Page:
The most common defect was in the lateral sphenoid sinus, which was present in 23 patients; ethmoid roof defects were documented in 14 patients. In the remaining patients, 11 had defects in the cribriform plate and seven each had central sphenoid and frontal sinus defects. Among these patients, nine had multiple CSF leaks at the time that they were treated, and the vast majority, 50 patients (94%), had associated encephaloceles.
In 28 months of follow-up, 50 patients (94%) had successful repairs at the first attempt without recurrences. The lumbar drain pressures were recorded on 40 of 53 patients, who had an average of 27.9 cm of water. To address the intracranial hypertension, the treating physicians used acetazolamide or, in severe cases, a ventriculoperitoneal shunt.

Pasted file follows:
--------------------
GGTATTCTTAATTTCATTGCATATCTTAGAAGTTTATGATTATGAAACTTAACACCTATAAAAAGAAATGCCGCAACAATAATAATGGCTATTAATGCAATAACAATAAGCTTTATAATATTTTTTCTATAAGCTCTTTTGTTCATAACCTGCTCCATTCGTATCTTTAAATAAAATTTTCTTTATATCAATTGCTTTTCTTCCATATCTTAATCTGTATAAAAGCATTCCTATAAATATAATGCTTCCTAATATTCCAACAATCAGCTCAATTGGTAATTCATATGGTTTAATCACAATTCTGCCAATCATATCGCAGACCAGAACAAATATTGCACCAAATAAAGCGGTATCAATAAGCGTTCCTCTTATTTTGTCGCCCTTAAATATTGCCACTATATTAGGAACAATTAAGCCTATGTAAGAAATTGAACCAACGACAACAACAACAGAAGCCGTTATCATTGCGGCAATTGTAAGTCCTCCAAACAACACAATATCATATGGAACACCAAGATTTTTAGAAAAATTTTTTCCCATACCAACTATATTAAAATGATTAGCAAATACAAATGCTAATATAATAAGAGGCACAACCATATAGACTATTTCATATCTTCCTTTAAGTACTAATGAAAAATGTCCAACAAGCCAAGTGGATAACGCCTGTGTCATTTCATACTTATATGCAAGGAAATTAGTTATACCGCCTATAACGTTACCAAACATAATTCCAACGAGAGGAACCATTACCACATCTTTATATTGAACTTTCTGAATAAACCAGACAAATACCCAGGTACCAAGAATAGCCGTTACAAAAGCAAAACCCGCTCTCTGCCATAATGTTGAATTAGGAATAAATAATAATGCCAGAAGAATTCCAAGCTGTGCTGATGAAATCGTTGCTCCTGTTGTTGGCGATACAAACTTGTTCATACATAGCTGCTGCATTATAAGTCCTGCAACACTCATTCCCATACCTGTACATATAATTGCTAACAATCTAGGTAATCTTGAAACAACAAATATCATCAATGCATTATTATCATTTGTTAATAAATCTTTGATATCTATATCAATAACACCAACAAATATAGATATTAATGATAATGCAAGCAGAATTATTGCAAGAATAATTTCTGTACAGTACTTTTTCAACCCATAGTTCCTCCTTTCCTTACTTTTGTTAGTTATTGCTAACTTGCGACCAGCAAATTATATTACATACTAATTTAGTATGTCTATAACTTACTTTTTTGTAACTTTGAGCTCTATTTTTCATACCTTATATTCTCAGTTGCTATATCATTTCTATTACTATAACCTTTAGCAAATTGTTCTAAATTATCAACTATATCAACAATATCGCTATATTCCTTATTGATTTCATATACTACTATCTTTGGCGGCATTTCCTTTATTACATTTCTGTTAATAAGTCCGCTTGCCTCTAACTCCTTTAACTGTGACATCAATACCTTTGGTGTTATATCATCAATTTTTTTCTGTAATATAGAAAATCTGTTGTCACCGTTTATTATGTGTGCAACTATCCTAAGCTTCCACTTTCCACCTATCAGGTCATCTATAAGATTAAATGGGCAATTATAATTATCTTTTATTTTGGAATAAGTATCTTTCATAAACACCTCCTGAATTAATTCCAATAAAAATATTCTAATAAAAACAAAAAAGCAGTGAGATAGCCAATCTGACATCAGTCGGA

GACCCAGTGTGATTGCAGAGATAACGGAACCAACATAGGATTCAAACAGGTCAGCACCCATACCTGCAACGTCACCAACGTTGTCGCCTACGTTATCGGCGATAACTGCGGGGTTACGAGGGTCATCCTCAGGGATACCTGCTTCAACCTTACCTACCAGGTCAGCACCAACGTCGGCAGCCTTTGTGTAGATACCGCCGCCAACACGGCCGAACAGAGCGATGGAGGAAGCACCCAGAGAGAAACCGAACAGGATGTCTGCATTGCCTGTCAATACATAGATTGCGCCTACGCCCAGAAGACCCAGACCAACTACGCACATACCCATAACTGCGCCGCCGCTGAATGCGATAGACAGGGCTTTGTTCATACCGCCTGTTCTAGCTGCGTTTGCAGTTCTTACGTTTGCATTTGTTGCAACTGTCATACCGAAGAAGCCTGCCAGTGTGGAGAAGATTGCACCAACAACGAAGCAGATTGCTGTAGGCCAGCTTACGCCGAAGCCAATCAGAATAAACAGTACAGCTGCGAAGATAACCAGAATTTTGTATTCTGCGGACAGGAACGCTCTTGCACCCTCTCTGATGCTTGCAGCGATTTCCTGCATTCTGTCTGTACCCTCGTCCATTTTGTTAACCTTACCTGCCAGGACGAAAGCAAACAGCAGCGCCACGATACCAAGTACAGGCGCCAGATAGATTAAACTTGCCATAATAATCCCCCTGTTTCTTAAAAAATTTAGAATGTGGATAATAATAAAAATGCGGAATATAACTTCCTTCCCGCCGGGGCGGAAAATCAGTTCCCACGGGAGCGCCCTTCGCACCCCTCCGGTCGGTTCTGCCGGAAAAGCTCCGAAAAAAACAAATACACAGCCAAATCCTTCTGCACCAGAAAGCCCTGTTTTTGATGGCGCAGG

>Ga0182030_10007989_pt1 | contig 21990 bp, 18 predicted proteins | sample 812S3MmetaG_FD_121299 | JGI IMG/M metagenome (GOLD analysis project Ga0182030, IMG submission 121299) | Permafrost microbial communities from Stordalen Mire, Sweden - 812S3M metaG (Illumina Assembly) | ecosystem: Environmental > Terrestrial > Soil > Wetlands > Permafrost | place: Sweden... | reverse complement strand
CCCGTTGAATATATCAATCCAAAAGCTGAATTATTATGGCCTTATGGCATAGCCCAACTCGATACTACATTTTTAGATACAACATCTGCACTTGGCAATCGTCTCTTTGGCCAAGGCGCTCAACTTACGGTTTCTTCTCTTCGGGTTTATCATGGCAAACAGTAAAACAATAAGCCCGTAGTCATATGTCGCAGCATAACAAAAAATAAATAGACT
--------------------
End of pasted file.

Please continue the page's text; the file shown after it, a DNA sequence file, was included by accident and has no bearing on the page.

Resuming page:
Bone Grafts Provide Stronger Support
Although there are multiple approaches to repair leaks in the setting of elevated CSF pressure, the goal should be a mechanism that gives stiffer, stronger support than was present before the leak, Dr. Palmer said. Therefore, we recommend using bone in the closure, he said. The bone tissue should be autologous, and can be harvested from the septum, mastoid tip, or turbinate.